Saturday, September 12, 2009

Late Night Listening XXXII: Tetering on the Edge of the Known Edition

(picks self up off of pavement after being hit by what felt like the bus I ride to and from work)

Tonight we set the wayback machine for the mid 70s and find the nearest arena to rock out to Kansas' "Point of Know Return".

I always loved the cover art for the album on which this track appears, and it is of symbolic significance this week because on late Friday afternoon, I got the OK to push through a significant change way that our application works.

This project has been a long time coming. Both my ex-boss and I had long eyed the possibility of replacing a naive algorithm for content sorting with something more industrial grade. A business development opportunity which threatened to push the existing code past it limits created a the motivation to push forward with it.

Changing the algorithm wasn't without risks. The end result of this sorting algorithm is user-visible, and a major shift in the sort profiles threatened to hurt the search engine cred for some of our customers. To protect against damage, I ran extensive comparison tests for almost 20,000 different content aggregations, identifying which ones might be hurt most.

Fortunately over half of the aggregations remained unchanged. About 30 percent shrank, and the remainder increased. After some additional number crunching by other departments, and adding a bunch of subjective measures, they came back with a list of adjustments that they thought would be needed.

A couple of product support workers got the task of refining the sorting criteria, running into issues along the way. It seemed as if no matter what they did to loosen up the criteria, they still wound up with bad results. Fortunately our team was able to tune the sorting system to get better results.

There was a lot of tension along the way, with upper management at the point where they were wanting to delay the switchover to the new algorithm even later than what we had done already. In the end, I managed to persuade them that some of the shifts they were worried about would lead to better results in the long run because the sorting would mean something.

So all of that was enough to keep me busy this week, but there was more, and it put me through a wringer.

First, I had to deliver the "break up" message to the problem employee. Thankfully he took things well, and wasn't totally blindsided by the announcement. It probably helped that upper management had authorized a week's extra severance as part of the package. Still, the experience was emotionally draining, and afterward, I jokingly told the remaining workers, "Please don't make me do that again."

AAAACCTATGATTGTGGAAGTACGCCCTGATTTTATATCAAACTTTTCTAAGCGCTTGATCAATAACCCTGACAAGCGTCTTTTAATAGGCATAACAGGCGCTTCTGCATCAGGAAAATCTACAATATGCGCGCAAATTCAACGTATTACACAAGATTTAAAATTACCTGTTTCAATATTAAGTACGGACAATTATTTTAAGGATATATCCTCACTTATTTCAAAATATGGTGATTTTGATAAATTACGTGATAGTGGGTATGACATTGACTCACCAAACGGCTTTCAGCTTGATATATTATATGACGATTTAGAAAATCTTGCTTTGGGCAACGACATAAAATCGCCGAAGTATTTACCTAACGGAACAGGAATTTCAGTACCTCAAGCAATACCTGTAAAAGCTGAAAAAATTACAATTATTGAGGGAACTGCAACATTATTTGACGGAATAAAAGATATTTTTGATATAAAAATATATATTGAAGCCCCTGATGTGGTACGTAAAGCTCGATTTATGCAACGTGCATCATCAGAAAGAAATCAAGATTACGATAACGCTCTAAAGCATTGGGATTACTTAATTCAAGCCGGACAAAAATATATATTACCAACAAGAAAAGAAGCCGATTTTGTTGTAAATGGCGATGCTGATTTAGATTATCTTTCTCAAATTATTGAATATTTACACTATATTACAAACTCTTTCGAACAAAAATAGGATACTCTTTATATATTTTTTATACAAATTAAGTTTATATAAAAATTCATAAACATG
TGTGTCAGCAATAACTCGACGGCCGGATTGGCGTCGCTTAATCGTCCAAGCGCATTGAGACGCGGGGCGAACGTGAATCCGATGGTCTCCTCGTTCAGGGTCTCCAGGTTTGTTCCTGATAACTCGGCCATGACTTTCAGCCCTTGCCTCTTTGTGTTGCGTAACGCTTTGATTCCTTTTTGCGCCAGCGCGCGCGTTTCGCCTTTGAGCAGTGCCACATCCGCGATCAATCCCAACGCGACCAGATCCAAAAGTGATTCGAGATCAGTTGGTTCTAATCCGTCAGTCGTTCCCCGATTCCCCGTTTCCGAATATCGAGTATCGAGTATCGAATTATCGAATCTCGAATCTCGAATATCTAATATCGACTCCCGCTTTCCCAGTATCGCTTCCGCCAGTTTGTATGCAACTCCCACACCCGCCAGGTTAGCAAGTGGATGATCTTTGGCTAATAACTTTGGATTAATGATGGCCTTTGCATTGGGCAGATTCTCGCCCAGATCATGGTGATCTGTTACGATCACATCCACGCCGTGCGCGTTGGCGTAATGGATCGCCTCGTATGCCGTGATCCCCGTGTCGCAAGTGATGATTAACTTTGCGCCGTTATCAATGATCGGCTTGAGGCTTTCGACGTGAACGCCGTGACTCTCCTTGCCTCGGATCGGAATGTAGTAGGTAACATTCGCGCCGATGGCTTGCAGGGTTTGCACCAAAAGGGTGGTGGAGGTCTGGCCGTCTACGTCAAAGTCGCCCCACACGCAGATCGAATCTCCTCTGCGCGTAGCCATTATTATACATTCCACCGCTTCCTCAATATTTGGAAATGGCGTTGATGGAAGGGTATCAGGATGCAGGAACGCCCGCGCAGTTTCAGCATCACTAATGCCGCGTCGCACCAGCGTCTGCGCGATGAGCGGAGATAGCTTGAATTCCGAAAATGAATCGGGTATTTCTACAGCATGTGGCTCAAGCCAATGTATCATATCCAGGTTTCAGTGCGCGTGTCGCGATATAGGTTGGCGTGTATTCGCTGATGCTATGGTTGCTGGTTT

Still the newly ousted employee had some chutzpah. The next day, he e-mailed my boss to say that he had done some thinking about the agreement and said that he wanted one month's pay instead. Keep in mind, he had been with us only three months. My bosses did not budge, thankfully.

But there was more. On the afternoon of testing day, I found a couple of bugs in a major user interface feature for the week. They were show stoppers, and to ship with the bugs would have been insane. Since we were already doing the release on Thursday, instead of Wednesday, due to the short work week, to postpone the release would mean no release for the week at all since we don't do releases on Fridays as a rule.

So I worked late with the UI engineer to debug one of the issues. It was a tricky bug caused by a lingering subscription to a change event that fires when an asynchronous HTTP request is finished. It turned out that the developer of the user interface was using the web service code in way that it was never envisioned. We made changes that wound up making the problem just go away. By the time the UI engineer fixed the other bug, it was 2:30 am on Thursday, and both of us had to be in the office by 7:30 am for the push to production. It was a looong day.

On top of all of this, I was working with another manager to finish up the draft proposal for our outage emergency policy, attending management meetings where there was debate over the values and mission statement of the company, and preparing presentation materials for the company meeting that was supposed to be on Friday, but got moved to next week.

Which brings us back to the code switchover. This sorting change was a big effort. It was started by my ex boss, who did the foundation work and some prototyping. I had to refine it and handle a lot of edge case nastiness. None of these items, let along testing, could get done in a week's time. So we had to commit changes to a branch that lasted over a month.

At two points over the past month and a half, I was able to merge subsets of this code into trunk to handle new functionality, but the merge I did early this morning marked , for all practical purposes, a crossing of the Rubicon. Although there were some pieces in place to roll back after the switch, the reversion would be a risky operation that would only be employed in the event of an emergency. So in essence, we have now crossed that point of no return.

Indeed, when I committed the merged changes back into trunk, I included a lyrical reference to tonight's song. The sad thing is that I think not one person on my dev team was born when this song was big.

On the personal front, I didn't make it out for the testing today. My mom had to work, so the kids were all mine all the day. We went out for lunch and then went out for a couple hours later to go to the library and do some shopping.

I've been taking it easy this weekend. With my nerves as raw as they were on Friday afternoon, I need the downtime to recharge.
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